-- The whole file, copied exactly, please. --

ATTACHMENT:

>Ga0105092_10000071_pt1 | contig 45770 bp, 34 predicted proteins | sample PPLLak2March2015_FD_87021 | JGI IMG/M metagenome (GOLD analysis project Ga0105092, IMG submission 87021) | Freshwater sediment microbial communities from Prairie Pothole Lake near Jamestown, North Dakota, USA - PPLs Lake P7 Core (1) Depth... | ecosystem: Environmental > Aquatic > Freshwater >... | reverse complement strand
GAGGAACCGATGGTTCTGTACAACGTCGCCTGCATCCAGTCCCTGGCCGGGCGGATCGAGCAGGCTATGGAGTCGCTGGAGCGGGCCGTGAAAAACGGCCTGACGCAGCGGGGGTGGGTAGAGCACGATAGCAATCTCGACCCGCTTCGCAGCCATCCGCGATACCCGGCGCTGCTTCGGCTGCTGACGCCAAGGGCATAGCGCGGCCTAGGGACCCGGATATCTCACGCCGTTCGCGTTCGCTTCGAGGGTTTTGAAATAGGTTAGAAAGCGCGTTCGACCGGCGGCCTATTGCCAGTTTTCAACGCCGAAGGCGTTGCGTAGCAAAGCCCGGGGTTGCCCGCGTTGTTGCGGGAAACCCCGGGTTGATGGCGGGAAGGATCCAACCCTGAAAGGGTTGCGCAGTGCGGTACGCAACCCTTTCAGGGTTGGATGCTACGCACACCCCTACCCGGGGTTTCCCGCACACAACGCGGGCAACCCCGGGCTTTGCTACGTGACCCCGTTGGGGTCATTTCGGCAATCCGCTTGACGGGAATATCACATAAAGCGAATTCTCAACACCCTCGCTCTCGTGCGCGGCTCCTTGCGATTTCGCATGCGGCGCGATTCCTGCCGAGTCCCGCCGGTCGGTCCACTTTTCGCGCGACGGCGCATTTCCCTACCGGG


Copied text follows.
>Ga0105092_10000071_pt1 | contig 45770 bp, 34 predicted proteins | sample PPLLak2March2015_FD_87021 | JGI IMG/M metagenome (GOLD analysis project Ga0105092, IMG submission 87021) | Freshwater sediment microbial communities from Prairie Pothole Lake near Jamestown, North Dakota, USA - PPLs Lake P7 Core (1) Depth... | ecosystem: Environmental > Aquatic > Freshwater >... | reverse complement strand
GAGGAACCGATGGTTCTGTACAACGTCGCCTGCATCCAGTCCCTGGCCGGGCGGATCGAGCAGGCTATGGAGTCGCTGGAGCGGGCCGTGAAAAACGGCCTGACGCAGCGGGGGTGGGTAGAGCACGATAGCAATCTCGACCCGCTTCGCAGCCATCCGCGATACCCGGCGCTGCTTCGGCTGCTGACGCCAAGGGCATAGCGCGGCCTAGGGACCCGGATATCTCACGCCGTTCGCGTTCGCTTCGAGGGTTTTGAAATAGGTTAGAAAGCGCGTTCGACCGGCGGCCTATTGCCAGTTTTCAACGCCGAAGGCGTTGCGTAGCAAAGCCCGGGGTTGCCCGCGTTGTTGCGGGAAACCCCGGGTTGATGGCGGGAAGGATCCAACCCTGAAAGGGTTGCGCAGTGCGGTACGCAACCCTTTCAGGGTTGGATGCTACGCACACCCCTACCCGGGGTTTCCCGCACACAACGCGGGCAACCCCGGGCTTTGCTACGTGACCCCGTTGGGGTCATTTCGGCAATCCGCTTGACGGGAATATCACATAAAGCGAATTCTCAACACCCTCGCTCTCGTGCGCGGCTCCTTGCGATTTCGCATGCGGCGCGATTCCTGCCGAGTCCCGCCGGTCGGTCCACTTTTCGCGCGACGGCGCATTTCCCTACCGGG